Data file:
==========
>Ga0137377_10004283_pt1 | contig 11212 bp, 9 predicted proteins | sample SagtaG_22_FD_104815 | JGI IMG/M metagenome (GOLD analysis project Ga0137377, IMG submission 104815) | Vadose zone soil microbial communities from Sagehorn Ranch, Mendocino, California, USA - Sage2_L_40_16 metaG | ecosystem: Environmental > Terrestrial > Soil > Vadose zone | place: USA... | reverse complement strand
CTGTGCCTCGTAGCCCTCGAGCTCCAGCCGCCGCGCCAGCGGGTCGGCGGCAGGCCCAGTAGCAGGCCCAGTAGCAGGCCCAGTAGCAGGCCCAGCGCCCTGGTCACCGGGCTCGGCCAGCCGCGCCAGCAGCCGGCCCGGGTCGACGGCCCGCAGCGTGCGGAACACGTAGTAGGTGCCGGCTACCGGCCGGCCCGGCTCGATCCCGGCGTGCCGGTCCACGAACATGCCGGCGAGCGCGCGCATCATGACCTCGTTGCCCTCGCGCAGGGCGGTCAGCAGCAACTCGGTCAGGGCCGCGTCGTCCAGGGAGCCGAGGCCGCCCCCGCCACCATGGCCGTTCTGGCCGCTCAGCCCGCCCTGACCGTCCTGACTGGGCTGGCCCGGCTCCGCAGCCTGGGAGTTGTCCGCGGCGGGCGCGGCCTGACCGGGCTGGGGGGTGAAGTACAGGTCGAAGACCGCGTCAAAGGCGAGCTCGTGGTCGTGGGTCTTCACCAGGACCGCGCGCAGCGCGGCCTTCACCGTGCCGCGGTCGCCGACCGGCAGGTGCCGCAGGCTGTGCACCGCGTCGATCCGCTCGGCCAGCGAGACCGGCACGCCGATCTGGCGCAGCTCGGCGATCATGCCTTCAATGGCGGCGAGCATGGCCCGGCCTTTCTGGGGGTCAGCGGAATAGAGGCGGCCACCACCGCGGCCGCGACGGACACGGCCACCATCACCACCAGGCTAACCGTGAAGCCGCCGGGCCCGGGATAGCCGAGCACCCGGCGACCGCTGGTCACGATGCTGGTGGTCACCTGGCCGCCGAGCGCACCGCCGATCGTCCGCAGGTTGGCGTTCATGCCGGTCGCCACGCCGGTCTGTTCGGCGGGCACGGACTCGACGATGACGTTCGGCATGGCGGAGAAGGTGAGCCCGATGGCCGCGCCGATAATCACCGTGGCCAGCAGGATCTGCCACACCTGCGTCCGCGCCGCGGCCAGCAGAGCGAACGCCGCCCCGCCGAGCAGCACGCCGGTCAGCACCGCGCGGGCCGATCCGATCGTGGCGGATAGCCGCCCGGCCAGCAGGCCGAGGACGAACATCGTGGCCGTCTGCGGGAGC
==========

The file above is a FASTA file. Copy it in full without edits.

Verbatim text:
>Ga0137377_10004283_pt1 | contig 11212 bp, 9 predicted proteins | sample SagtaG_22_FD_104815 | JGI IMG/M metagenome (GOLD analysis project Ga0137377, IMG submission 104815) | Vadose zone soil microbial communities from Sagehorn Ranch, Mendocino, California, USA - Sage2_L_40_16 metaG | ecosystem: Environmental > Terrestrial > Soil > Vadose zone | place: USA... | reverse complement strand
CTGTGCCTCGTAGCCCTCGAGCTCCAGCCGCCGCGCCAGCGGGTCGGCGGCAGGCCCAGTAGCAGGCCCAGTAGCAGGCCCAGTAGCAGGCCCAGCGCCCTGGTCACCGGGCTCGGCCAGCCGCGCCAGCAGCCGGCCCGGGTCGACGGCCCGCAGCGTGCGGAACACGTAGTAGGTGCCGGCTACCGGCCGGCCCGGCTCGATCCCGGCGTGCCGGTCCACGAACATGCCGGCGAGCGCGCGCATCATGACCTCGTTGCCCTCGCGCAGGGCGGTCAGCAGCAACTCGGTCAGGGCCGCGTCGTCCAGGGAGCCGAGGCCGCCCCCGCCACCATGGCCGTTCTGGCCGCTCAGCCCGCCCTGACCGTCCTGACTGGGCTGGCCCGGCTCCGCAGCCTGGGAGTTGTCCGCGGCGGGCGCGGCCTGACCGGGCTGGGGGGTGAAGTACAGGTCGAAGACCGCGTCAAAGGCGAGCTCGTGGTCGTGGGTCTTCACCAGGACCGCGCGCAGCGCGGCCTTCACCGTGCCGCGGTCGCCGACCGGCAGGTGCCGCAGGCTGTGCACCGCGTCGATCCGCTCGGCCAGCGAGACCGGCACGCCGATCTGGCGCAGCTCGGCGATCATGCCTTCAATGGCGGCGAGCATGGCCCGGCCTTTCTGGGGGTCAGCGGAATAGAGGCGGCCACCACCGCGGCCGCGACGGACACGGCCACCATCACCACCAGGCTAACCGTGAAGCCGCCGGGCCCGGGATAGCCGAGCACCCGGCGACCGCTGGTCACGATGCTGGTGGTCACCTGGCCGCCGAGCGCACCGCCGATCGTCCGCAGGTTGGCGTTCATGCCGGTCGCCACGCCGGTCTGTTCGGCGGGCACGGACTCGACGATGACGTTCGGCATGGCGGAGAAGGTGAGCCCGATGGCCGCGCCGATAATCACCGTGGCCAGCAGGATCTGCCACACCTGCGTCCGCGCCGCGGCCAGCAGAGCGAACGCCGCCCCGCCGAGCAGCACGCCGGTCAGCACCGCGCGGGCCGATCCGATCGTGGCGGATAGCCGCCCGGCCAGCAGGCCGAGGACGAACATCGTGGCCGTCTGCGGGAGC